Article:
Globally, statistics show that women are more likely to start businesses than men. In a 2018 research by SCORE it was found that 47% of female respondents started businesses in that year, compared to 44% of male respondents. In Ghana 46.4% of businesses are owned by women, and in the U.S., four out of every 10 businesses are owned by women.
The fact is that women in business are visible and thriving. Perhaps it is because of our innate abilities to multi-task, or our nurturing spirits, whatever the case, it is clear that women in business are present and unrelenting. Despite this triumph for female representation in business, the sad reality is that female entrepreneurs experience twice as much hardship as their male counterparts in different regards.
In a 2018 report by Business Daily, challenges such as: defying social expectations; struggling to be taken seriously; owning accomplishments; building a support network; balancing business and family life; coping with a fear of failure, and limited access to funding were highlighted by some leading female CEOs as key challenges for businesswomen. The issue of access to funding in particular poses a real threat to female business owners. According to renowned researcher Andrea Stojanović, women who own small businesses are 43% more likely than men to be concerned about a limited access to money affecting their companies, and woman-led businesses receive less venture capital than businesses led by men (one reason may be that only 9% of VCs globally are women).
The gap in funding means more women are unable to expand their businesses in the same trajectory as their male counterparts and have to experience steeper difficulties to ensure business sustenance in the harsh economy. Even beyond funding gaps, the discrimination faced by many businesswomen because of their gender is costly and stifling. In some industries (like Oil and Gas, Finance, or Engineering – the STEM industries), male-led businesses are given preference over female-led businesses because of the bias that the male-driven business would ‘have the capacity’ to handle projects in this field. Even when women are entrusted with such contracts, they are constantly scrutinized and questioned. Ironically, female entrepreneurs are more sought over in more stereotypical lifestyle industries as opposed to the male-owned businesses in these fields.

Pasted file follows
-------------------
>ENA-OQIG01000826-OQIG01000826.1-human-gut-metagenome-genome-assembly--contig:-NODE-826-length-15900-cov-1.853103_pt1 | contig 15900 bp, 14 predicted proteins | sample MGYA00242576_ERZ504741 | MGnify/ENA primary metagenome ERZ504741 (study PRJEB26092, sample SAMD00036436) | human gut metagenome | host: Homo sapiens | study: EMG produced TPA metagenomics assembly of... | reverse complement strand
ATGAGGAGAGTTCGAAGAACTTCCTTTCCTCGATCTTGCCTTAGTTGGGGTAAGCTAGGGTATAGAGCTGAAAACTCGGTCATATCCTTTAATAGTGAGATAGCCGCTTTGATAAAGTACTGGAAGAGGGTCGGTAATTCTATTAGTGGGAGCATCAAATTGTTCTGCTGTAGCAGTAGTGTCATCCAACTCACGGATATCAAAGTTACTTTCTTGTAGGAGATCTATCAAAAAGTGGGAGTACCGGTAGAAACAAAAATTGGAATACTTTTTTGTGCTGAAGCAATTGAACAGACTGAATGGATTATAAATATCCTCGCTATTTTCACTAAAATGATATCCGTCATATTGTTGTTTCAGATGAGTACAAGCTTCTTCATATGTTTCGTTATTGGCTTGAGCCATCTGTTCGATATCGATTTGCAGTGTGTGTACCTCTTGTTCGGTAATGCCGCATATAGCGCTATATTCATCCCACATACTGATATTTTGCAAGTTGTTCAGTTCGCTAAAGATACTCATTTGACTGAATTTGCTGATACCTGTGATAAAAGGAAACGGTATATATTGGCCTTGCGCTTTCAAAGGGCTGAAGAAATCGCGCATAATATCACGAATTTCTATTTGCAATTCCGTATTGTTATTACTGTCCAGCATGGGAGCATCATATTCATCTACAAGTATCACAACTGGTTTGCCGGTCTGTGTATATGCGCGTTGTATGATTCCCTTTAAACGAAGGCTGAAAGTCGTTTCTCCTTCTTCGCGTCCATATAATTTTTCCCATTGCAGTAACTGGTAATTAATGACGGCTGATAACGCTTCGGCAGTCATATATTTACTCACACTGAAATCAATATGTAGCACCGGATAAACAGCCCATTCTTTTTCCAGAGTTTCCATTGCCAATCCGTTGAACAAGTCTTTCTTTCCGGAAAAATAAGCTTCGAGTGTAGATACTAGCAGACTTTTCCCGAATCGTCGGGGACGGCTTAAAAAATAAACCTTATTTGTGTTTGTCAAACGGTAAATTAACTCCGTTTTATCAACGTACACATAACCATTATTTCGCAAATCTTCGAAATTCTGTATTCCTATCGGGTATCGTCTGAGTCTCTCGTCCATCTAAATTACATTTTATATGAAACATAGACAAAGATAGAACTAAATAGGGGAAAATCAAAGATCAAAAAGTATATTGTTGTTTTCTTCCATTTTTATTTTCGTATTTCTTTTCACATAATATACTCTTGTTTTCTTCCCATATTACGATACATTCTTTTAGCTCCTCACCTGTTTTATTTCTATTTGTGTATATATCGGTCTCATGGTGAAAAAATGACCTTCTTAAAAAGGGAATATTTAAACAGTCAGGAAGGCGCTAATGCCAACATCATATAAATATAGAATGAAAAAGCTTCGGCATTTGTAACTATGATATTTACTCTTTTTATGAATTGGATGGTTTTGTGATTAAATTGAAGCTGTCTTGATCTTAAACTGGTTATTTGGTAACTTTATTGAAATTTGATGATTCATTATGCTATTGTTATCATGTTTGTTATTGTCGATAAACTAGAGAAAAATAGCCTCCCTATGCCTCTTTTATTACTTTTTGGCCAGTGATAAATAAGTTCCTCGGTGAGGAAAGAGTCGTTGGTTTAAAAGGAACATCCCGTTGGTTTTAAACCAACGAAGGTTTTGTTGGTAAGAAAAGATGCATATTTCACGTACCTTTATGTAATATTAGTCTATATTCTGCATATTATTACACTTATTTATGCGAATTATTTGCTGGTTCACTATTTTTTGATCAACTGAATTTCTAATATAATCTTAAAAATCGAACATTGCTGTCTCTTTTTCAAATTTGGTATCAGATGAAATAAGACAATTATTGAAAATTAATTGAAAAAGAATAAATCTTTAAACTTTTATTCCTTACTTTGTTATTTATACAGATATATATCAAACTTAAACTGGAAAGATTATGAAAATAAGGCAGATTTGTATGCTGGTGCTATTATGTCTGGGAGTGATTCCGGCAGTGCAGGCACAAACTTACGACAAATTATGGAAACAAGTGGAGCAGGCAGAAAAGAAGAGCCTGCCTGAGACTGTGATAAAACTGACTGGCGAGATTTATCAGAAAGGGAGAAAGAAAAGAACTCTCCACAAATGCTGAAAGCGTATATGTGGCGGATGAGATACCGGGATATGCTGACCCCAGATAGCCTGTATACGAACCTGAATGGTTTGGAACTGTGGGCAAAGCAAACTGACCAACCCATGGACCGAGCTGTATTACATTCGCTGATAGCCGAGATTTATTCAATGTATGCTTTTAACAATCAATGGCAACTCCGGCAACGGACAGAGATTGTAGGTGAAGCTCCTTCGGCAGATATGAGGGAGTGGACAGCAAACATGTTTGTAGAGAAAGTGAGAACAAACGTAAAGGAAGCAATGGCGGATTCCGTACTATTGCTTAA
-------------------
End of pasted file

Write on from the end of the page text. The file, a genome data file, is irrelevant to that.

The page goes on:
So, the question is, do women in business experience more hardship in business because of their gender? We asked a couple of women about this challenge and how they dealt with it. This is what they had to say:
Tanya, 34 (PR Consulting)
I was at a pitch earlier this year, trying to bid for a contract to manage a huge campaign. After my presentation, the Head of Marketing expressed his love and interest for our ideas, then asked who the CEO of the company was. When I told him it was me, he smiled and jokingly said “I can’t work with women”. I did not get that contract.
Caroline, 36 (Asset Management)
I get a lot of doubts from my clients in the beginning of our engagements. They just don’t trust my expertise, but with all my years of experience, I’ve learnt to build trust by putting in extra work at the start of a new relationship. They may not trust my skills as a woman, but they cannot deny the results when they see it.
Vanessa, 31 (Optometrist)
I don’t think there is any bias in my field. People do not really care who owns the clinic or who their doctor is. They just want to get their eyes fixed. The only discrimination I face is really for being younger. Many of my older patients prefer medical advice from ‘older’ doctors.
Shade, 28 (FinTech)
Being the only female co-founder amongst two guys, I find myself hiding in the shadows of my partners even though I am the brain behind a lot of our major projects. One day, our investors insinuated at a meeting that I was a ‘figure-head’, there for ‘gender balance’. I immediately started speaking up and taking more ownership after that encounter.
What about you? Do you think women in business face more challenges because of their gender? How have you dealt with this personally? Let us know what you think in the comments section.